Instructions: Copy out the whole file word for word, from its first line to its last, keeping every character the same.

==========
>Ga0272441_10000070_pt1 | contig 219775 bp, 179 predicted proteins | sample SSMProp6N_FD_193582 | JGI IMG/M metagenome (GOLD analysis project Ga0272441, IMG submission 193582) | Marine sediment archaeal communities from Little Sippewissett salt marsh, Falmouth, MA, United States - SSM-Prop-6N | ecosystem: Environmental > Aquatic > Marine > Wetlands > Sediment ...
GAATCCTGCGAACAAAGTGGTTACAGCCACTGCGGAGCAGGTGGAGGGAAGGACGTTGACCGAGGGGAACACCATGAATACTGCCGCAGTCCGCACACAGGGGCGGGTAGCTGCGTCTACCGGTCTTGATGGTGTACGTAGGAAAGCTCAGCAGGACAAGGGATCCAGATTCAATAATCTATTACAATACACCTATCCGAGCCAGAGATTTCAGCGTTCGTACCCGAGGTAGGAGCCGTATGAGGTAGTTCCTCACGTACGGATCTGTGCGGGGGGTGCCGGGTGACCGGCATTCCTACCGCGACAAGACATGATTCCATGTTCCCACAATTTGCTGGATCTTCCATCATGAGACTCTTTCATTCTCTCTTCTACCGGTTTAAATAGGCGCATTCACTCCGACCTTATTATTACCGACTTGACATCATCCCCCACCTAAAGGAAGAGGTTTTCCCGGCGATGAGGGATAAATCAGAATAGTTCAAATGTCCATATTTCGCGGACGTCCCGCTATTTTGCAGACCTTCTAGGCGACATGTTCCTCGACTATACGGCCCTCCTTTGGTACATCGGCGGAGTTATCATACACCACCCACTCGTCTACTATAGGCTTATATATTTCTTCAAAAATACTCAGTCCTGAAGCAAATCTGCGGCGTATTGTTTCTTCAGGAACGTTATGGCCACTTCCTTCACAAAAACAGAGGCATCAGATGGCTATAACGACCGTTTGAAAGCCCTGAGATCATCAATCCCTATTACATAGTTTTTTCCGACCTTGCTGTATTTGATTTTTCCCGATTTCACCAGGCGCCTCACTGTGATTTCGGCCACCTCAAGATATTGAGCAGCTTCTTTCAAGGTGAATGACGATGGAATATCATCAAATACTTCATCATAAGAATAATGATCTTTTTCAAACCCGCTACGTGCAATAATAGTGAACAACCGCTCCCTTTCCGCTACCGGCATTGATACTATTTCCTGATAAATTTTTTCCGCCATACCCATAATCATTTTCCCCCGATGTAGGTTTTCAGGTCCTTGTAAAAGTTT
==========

>Ga0272441_10000070_pt1 | contig 219775 bp, 179 predicted proteins | sample SSMProp6N_FD_193582 | JGI IMG/M metagenome (GOLD analysis project Ga0272441, IMG submission 193582) | Marine sediment archaeal communities from Little Sippewissett salt marsh, Falmouth, MA, United States - SSM-Prop-6N | ecosystem: Environmental > Aquatic > Marine > Wetlands > Sediment ...
GAATCCTGCGAACAAAGTGGTTACAGCCACTGCGGAGCAGGTGGAGGGAAGGACGTTGACCGAGGGGAACACCATGAATACTGCCGCAGTCCGCACACAGGGGCGGGTAGCTGCGTCTACCGGTCTTGATGGTGTACGTAGGAAAGCTCAGCAGGACAAGGGATCCAGATTCAATAATCTATTACAATACACCTATCCGAGCCAGAGATTTCAGCGTTCGTACCCGAGGTAGGAGCCGTATGAGGTAGTTCCTCACGTACGGATCTGTGCGGGGGGTGCCGGGTGACCGGCATTCCTACCGCGACAAGACATGATTCCATGTTCCCACAATTTGCTGGATCTTCCATCATGAGACTCTTTCATTCTCTCTTCTACCGGTTTAAATAGGCGCATTCACTCCGACCTTATTATTACCGACTTGACATCATCCCCCACCTAAAGGAAGAGGTTTTCCCGGCGATGAGGGATAAATCAGAATAGTTCAAATGTCCATATTTCGCGGACGTCCCGCTATTTTGCAGACCTTCTAGGCGACATGTTCCTCGACTATACGGCCCTCCTTTGGTACATCGGCGGAGTTATCATACACCACCCACTCGTCTACTATAGGCTTATATATTTCTTCAAAAATACTCAGTCCTGAAGCAAATCTGCGGCGTATTGTTTCTTCAGGAACGTTATGGCCACTTCCTTCACAAAAACAGAGGCATCAGATGGCTATAACGACCGTTTGAAAGCCCTGAGATCATCAATCCCTATTACATAGTTTTTTCCGACCTTGCTGTATTTGATTTTTCCCGATTTCACCAGGCGCCTCACTGTGATTTCGGCCACCTCAAGATATTGAGCAGCTTCTTTCAAGGTGAATGACGATGGAATATCATCAAATACTTCATCATAAGAATAATGATCTTTTTCAAACCCGCTACGTGCAATAATAGTGAACAACCGCTCCCTTTCCGCTACCGGCATTGATACTATTTCCTGATAAATTTTTTCCGCCATACCCATAATCATTTTCCCCCGATGTAGGTTTTCAGGTCCTTGTAAAAGTTT